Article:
And You Wonder Why We’re Broke? (Chart)

military spending charts

The International Institute for Strategic Studies

This chart from the International Institute for Strategic Studies—part of the think tank’s recent report, “Military Balance 2012,” more or less speaks for itself. Supporters of American militarism will look at this and say, “Well, we’re spending a smaller proportion of our GDP on warfare than some of these other countries.” But look at those countries: They’re tiny, and they also happen to reside in a less-than-stable Middle East.

Even if they weren’t, I don’t buy the whole GDP thing. So we’re rich. Does that really mean our military needs to be completely out of proportion with the rest of the world’s armies? Would someone care to explain the logic on that? Because this is military imbalance.

To quote the soldier-scholar Andrew Bacevich from an interview I did with him in 2008: “Rather than becoming better at waging imperial wars, we need to move to a nonimperial foreign policy. That argument is not a moral argument—although you could make a moral argument—but a pragmatic one, that the prospect of more such wars is gonna bankrupt us.”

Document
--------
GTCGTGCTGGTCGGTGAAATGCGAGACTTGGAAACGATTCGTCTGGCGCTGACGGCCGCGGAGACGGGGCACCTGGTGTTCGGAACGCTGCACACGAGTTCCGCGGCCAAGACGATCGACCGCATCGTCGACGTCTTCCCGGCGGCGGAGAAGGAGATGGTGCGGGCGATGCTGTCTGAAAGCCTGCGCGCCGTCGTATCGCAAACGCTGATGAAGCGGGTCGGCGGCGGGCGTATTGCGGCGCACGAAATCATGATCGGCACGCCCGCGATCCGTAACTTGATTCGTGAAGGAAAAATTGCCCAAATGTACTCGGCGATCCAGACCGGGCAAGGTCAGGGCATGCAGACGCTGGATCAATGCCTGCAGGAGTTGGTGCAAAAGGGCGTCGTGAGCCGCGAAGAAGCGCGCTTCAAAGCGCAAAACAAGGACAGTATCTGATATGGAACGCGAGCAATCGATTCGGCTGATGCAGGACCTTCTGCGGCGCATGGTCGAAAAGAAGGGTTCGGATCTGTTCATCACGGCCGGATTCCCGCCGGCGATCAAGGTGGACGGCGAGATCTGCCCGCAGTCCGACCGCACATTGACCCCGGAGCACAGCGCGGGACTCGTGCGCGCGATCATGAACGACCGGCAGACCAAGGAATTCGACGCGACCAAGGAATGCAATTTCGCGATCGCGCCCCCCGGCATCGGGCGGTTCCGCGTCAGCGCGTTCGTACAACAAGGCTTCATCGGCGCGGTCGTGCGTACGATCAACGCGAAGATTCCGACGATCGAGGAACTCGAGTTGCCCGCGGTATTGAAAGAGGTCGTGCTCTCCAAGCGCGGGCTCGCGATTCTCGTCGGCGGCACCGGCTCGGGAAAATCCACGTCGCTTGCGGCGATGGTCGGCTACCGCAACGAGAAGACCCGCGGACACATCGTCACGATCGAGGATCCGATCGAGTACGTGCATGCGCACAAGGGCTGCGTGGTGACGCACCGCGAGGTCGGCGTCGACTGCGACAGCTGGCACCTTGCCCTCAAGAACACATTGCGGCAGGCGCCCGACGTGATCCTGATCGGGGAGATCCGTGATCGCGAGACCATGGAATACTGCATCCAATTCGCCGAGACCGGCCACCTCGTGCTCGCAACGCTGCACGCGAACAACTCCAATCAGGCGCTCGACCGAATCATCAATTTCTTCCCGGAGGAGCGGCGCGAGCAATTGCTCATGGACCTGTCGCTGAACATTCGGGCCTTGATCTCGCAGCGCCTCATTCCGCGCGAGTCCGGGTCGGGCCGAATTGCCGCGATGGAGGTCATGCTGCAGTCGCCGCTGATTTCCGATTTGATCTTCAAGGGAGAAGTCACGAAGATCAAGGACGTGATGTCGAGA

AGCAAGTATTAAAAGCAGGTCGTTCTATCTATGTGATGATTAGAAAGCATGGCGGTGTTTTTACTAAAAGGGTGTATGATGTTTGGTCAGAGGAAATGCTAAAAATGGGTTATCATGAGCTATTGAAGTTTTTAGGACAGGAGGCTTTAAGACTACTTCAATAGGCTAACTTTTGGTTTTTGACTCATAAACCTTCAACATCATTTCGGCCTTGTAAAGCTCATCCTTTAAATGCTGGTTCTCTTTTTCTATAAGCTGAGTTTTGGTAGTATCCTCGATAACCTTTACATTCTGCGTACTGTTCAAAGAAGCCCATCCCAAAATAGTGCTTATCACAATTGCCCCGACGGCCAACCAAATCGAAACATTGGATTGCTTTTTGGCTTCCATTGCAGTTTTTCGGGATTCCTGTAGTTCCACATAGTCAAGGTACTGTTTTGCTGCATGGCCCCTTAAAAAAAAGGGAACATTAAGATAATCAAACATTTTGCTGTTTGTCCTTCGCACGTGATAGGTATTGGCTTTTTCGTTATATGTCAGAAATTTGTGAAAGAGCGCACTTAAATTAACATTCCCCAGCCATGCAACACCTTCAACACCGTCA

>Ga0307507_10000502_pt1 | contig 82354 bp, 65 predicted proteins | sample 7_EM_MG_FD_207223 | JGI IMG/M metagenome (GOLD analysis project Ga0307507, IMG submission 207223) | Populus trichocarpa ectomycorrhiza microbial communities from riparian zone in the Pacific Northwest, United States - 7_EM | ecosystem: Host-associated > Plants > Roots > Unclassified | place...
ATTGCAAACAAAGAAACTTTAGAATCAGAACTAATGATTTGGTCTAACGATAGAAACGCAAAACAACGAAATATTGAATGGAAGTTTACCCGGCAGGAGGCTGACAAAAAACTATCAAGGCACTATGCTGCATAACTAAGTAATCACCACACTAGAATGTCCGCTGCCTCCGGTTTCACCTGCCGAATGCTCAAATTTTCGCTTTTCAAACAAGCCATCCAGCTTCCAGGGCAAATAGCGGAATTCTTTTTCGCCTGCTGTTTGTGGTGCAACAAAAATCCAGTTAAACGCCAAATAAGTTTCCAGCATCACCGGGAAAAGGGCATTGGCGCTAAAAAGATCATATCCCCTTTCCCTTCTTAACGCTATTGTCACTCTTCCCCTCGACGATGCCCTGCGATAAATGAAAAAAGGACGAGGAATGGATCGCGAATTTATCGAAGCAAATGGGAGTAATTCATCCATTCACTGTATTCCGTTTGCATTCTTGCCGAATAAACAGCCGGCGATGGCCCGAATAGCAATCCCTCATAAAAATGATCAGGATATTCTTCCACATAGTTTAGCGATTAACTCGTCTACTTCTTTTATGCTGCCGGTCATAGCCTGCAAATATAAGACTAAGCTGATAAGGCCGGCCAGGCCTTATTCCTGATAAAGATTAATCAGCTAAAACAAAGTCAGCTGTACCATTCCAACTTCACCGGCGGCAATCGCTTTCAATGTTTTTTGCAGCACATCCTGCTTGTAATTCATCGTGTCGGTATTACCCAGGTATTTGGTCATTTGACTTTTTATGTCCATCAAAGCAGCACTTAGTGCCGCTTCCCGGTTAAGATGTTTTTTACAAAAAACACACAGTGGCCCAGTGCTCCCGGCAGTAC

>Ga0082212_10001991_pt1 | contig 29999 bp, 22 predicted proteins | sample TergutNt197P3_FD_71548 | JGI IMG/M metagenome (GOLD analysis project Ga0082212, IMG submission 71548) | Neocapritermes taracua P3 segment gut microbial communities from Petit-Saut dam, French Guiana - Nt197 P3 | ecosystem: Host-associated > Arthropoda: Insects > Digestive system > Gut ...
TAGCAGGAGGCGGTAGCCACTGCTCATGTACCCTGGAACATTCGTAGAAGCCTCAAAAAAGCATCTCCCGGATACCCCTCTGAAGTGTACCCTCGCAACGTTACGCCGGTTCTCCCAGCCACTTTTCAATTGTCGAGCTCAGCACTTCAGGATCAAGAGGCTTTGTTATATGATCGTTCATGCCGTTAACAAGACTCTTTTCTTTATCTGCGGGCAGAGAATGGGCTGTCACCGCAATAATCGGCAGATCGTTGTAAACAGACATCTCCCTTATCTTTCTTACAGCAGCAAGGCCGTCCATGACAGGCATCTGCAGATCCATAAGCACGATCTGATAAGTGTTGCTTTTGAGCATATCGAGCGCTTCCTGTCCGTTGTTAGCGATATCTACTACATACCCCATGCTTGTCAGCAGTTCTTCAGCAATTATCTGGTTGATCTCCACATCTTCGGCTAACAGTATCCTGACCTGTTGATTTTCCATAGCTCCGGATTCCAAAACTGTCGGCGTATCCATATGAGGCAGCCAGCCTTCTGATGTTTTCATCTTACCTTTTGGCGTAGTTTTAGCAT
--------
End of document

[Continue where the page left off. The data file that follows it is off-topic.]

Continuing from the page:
FACT:

Mother Jones was founded as a nonprofit in 1976 because we knew corporations and the wealthy wouldn't fund the type of hard-hitting journalism we set out to do.

Today, reader support makes up about two-thirds of our budget, allows us to dig deep on stories that matter, and lets us keep our reporting free for everyone. If you value what you get from Mother Jones, please join us with a tax-deductible donation today so we can keep on doing the type of journalism 2019 demands.

We Recommend

Latest

Give a Year of the Truth

at our special holiday rate

just $12

Order Now

Sign up for our newsletters

Subscribe and we'll send Mother Jones straight to your inbox.

Support our journalism

Help Mother Jones' reporters dig deep with a tax-deductible donation.

Donate

We have a new comment system! We are now using Coral, from Vox Media, for comments on all new articles. We'd love your feedback.